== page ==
Fast Facts: From Karting to Formula 1

Karts to F1

Randomly select any of the current Formula 1 drivers on the grid in 2019 and you can be sure they started in karting. It’s no secret that most Formula 1 drivers started in karting, but did you know that most current Formula 1 drivers still practice and compete in karts on a regular basis? With the Formula 1 Canadian Grand Prix just around the corner, we unravel just how much overlap there is between karting and Formula 1. At K1 Speed, we know that karting is fun and filled with adrenaline, but it’s also extremely relevant to Formula 1 and other forms of racing and here is why.


1. The Purest Form Of Motorsport


Ayrton Senna, one of the most famous names in motorsports and arguably the best racing driver in the history of the sport, would call karting “the purest driving experience.” He’s also not the only professional driver that would frequent his local kart track. Renowned drivers like Michael Schumacher, Sebastian Vettel, Lewis Hamilton, and Max Verstappen, have all been highly successful in the karting ranks. Karting provided a springboard to their Formula 1 stardom and remains one of their primary sources to stay sharp, fit, and race-ready during the offseason or long breaks.


2. The Great Equalizer


Many professional drivers practice karting as it acts as a great equalizer. In other forms of racing, equipment makes such a massive difference, that only a portion of race results are related to the talent of the driver. In Formula 1, the top teams like Ferrari or Mercedes have massive advantages against smaller teams due to budget differences and access to resources. At K1 Speed, it is up to the driver to make the most of their equipment and make it to the top of the podium, as every driver is on the same kart, same tires, and same engines. This even playing field allows the driver to focus solely on their driving skills and focus on the minor details to improve their performance. The equal opportunity that every driver gets in karting also makes for some of the most exciting races.


3. Ten Thousand Hours


As renowned author Malcolm Gladwell points out in his book Outliers, Gladwell explains that reaching the 10,000-Hour Rule, which he considers the key to success in any field, “is simply a matter of practicing a specific task that can be accomplished with 20 hours of work a week for 10 years.” In the modern era of Formula 1, testing limitations and budgets limit driving opportunities. Pros turn to karting to keep their driving skills sharp when not in competition. Although it may not be the first impression, karting is a physically and mentally demanding activity. A fast driver has to be able to maintain inch-perfect precision at every corner while having the spacial awareness to navigate through other karts in order to link together a fast lap. Aside from the physical demands of karting, professional drivers are also able to work on what is known as “racecraft” in a kart. This means that drivers practice all possible scenarios in a race including setting up for a pass, defending, managing the karts energy, and getting the right amount of heat in the tires before going for the fastest lap.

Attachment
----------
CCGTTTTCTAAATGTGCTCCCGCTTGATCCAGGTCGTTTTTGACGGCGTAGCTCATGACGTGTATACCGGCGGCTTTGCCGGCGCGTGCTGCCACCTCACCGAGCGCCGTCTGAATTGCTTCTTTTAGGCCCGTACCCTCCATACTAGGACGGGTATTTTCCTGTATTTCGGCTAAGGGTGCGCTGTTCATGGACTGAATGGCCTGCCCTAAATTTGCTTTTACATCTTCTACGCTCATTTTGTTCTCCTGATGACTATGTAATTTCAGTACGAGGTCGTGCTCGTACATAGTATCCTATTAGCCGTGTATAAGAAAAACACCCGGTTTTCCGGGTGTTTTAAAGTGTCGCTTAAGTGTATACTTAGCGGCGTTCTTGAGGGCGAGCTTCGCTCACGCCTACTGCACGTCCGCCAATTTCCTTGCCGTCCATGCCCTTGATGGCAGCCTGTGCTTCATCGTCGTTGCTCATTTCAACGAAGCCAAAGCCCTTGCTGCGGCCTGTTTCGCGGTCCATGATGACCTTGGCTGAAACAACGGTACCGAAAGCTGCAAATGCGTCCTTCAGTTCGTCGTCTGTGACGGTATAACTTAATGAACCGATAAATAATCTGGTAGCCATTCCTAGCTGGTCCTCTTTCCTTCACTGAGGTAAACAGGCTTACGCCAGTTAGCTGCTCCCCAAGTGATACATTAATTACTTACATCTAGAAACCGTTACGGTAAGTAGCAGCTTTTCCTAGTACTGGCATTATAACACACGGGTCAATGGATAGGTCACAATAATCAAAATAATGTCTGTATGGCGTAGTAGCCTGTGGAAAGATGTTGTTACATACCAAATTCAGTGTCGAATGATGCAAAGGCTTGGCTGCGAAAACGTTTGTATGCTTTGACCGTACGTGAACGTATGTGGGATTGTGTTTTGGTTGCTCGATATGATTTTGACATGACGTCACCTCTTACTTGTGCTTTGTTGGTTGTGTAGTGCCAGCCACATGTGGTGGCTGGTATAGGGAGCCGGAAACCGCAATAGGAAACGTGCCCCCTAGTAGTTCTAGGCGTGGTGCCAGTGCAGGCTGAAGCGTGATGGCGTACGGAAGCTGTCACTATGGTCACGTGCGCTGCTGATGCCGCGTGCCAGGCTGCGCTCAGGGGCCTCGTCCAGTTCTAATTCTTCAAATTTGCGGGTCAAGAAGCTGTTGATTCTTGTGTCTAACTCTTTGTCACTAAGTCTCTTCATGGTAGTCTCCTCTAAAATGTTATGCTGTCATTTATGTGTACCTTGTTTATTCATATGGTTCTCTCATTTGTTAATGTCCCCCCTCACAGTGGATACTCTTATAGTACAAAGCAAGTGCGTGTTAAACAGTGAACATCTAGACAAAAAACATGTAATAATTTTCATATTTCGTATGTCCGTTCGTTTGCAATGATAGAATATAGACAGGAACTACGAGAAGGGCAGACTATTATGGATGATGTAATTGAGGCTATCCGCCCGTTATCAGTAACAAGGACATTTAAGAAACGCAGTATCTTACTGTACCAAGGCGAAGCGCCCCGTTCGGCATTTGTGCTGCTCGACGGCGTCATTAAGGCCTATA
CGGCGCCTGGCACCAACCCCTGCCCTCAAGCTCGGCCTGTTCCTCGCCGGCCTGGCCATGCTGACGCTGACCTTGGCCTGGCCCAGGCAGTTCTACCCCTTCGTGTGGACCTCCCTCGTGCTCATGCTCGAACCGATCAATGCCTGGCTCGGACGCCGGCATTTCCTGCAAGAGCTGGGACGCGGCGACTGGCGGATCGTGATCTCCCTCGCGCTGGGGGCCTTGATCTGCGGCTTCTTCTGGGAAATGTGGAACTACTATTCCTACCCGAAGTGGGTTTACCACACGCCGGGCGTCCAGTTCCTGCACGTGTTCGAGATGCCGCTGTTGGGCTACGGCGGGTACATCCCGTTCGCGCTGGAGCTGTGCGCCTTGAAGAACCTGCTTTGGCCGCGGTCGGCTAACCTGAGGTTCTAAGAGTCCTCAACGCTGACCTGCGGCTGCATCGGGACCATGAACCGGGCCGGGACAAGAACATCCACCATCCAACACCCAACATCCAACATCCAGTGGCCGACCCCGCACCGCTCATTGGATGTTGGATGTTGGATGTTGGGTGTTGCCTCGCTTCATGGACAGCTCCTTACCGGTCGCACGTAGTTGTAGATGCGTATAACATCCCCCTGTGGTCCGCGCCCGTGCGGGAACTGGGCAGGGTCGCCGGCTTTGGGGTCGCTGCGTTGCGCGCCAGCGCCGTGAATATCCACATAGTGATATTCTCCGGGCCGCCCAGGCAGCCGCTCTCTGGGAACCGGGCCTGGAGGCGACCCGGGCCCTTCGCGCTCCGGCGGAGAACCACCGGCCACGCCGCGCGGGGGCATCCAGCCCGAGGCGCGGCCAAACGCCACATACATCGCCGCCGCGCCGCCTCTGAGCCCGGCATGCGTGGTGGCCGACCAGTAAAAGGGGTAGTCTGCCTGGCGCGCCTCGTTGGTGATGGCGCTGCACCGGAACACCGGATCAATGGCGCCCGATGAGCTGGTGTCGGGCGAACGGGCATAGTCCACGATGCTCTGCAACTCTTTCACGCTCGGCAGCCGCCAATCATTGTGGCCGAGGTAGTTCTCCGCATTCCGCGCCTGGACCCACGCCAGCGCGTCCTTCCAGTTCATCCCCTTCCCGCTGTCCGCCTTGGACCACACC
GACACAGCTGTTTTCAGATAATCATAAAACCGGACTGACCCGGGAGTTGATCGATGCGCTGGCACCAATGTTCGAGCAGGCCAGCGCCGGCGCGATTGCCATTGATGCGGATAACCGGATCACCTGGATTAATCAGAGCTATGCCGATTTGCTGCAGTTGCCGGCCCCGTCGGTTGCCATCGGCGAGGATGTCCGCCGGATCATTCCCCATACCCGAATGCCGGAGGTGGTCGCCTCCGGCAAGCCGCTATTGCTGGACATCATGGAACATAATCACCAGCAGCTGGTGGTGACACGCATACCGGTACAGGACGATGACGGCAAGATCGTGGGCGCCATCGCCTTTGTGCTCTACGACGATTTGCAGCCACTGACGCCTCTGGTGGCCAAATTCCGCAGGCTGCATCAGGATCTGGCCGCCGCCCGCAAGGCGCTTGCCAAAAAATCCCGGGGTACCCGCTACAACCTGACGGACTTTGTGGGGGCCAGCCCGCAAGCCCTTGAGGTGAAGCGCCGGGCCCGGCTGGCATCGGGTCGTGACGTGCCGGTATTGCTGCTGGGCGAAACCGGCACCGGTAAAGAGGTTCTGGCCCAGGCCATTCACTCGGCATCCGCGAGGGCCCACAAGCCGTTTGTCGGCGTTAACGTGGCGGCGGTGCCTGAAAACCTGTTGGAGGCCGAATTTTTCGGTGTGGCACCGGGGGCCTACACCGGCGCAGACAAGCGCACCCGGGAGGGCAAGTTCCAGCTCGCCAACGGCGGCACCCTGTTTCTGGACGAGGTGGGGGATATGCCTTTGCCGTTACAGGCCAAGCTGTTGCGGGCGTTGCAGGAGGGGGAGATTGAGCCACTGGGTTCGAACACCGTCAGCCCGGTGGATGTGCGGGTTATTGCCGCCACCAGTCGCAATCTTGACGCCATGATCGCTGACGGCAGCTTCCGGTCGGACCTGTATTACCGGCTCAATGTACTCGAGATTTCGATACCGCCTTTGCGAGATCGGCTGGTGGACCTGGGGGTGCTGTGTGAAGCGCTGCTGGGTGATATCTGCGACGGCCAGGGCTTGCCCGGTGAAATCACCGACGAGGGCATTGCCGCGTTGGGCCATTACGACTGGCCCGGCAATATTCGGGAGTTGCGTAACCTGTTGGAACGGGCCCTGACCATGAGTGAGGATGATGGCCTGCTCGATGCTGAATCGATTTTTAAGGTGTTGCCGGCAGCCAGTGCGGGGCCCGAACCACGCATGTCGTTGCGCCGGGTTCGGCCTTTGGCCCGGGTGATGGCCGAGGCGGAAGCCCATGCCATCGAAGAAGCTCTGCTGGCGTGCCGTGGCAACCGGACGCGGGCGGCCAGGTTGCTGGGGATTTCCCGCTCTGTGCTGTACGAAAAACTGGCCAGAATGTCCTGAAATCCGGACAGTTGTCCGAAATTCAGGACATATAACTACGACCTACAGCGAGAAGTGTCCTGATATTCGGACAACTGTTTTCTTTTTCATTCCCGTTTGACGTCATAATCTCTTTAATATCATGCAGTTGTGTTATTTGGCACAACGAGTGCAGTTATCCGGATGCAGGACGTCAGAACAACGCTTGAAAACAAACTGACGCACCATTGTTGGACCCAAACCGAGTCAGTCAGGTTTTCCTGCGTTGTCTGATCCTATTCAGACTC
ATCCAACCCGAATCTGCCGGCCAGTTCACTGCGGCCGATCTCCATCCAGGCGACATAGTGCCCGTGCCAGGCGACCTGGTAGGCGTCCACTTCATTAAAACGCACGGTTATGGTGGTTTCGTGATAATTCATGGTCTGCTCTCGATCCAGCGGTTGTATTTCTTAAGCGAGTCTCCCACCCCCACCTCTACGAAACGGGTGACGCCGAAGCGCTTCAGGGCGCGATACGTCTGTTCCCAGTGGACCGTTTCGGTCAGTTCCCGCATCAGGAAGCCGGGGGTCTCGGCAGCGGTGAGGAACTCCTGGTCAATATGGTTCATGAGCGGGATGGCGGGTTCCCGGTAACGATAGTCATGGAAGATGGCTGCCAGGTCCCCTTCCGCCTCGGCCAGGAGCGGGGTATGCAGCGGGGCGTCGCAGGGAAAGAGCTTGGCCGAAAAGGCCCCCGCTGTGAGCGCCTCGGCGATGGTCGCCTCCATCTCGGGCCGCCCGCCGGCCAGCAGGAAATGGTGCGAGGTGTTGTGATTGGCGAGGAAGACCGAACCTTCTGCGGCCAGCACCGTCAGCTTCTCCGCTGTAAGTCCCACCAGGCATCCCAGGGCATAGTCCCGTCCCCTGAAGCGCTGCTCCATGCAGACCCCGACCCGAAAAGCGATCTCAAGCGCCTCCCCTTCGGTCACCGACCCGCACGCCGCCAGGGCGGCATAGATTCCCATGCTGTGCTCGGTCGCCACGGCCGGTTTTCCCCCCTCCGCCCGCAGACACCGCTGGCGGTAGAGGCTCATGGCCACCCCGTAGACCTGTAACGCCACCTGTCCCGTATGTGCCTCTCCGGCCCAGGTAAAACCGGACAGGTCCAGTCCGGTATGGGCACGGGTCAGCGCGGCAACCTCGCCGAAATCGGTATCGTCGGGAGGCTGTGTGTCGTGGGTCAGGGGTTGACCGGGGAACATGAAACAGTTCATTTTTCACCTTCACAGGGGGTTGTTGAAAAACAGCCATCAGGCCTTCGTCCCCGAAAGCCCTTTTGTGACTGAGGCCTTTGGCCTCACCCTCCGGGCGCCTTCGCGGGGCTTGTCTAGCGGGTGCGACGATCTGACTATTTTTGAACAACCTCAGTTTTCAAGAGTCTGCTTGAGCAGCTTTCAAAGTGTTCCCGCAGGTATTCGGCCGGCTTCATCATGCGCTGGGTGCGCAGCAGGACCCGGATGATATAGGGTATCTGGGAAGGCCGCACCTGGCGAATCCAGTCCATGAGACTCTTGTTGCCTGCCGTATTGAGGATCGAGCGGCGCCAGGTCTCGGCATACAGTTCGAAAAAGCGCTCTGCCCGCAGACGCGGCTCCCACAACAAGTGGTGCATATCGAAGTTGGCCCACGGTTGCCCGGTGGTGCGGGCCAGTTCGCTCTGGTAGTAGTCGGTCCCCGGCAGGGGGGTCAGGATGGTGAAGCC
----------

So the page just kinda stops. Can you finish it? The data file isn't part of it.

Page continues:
4. Opportunity


No matter how you slice it up, motorsport is an intensely expensive sport at the higher ranks. With Formula 1 racing budgets ranging in the $450 million bracket, testing is limited, forcing drivers to seek alternative methods to gain seat time. What attracts professional drivers the most to karting is its incredible value for the cost. Most karting venues like K1 Speed offer “arrive and drive” programs, where drivers are able to just show up anytime, and the venue provides the kart and safety equipment. This makes it an accessible experience without the time commitment of other forms of racing, and gives drivers a chance to get behind the wheel any day of the week. In other forms of motorsports, race cars require very high levels of preparation, travel to and from tracks, and a staff of highly skilled team members making it an expensive and time-consuming option.


Around the time of the Canadian Grand Prix, it’s fairly common to see professional drivers walk through our doors to turn some laps! If you have been waiting to give K1 Speed a try, our arrive and drive programs are available until 10 p.m. during weekdays, and even later on weekends. Make sure to keep your eyes open for our special events like Drift Night if you’re looking for a fun challenge!


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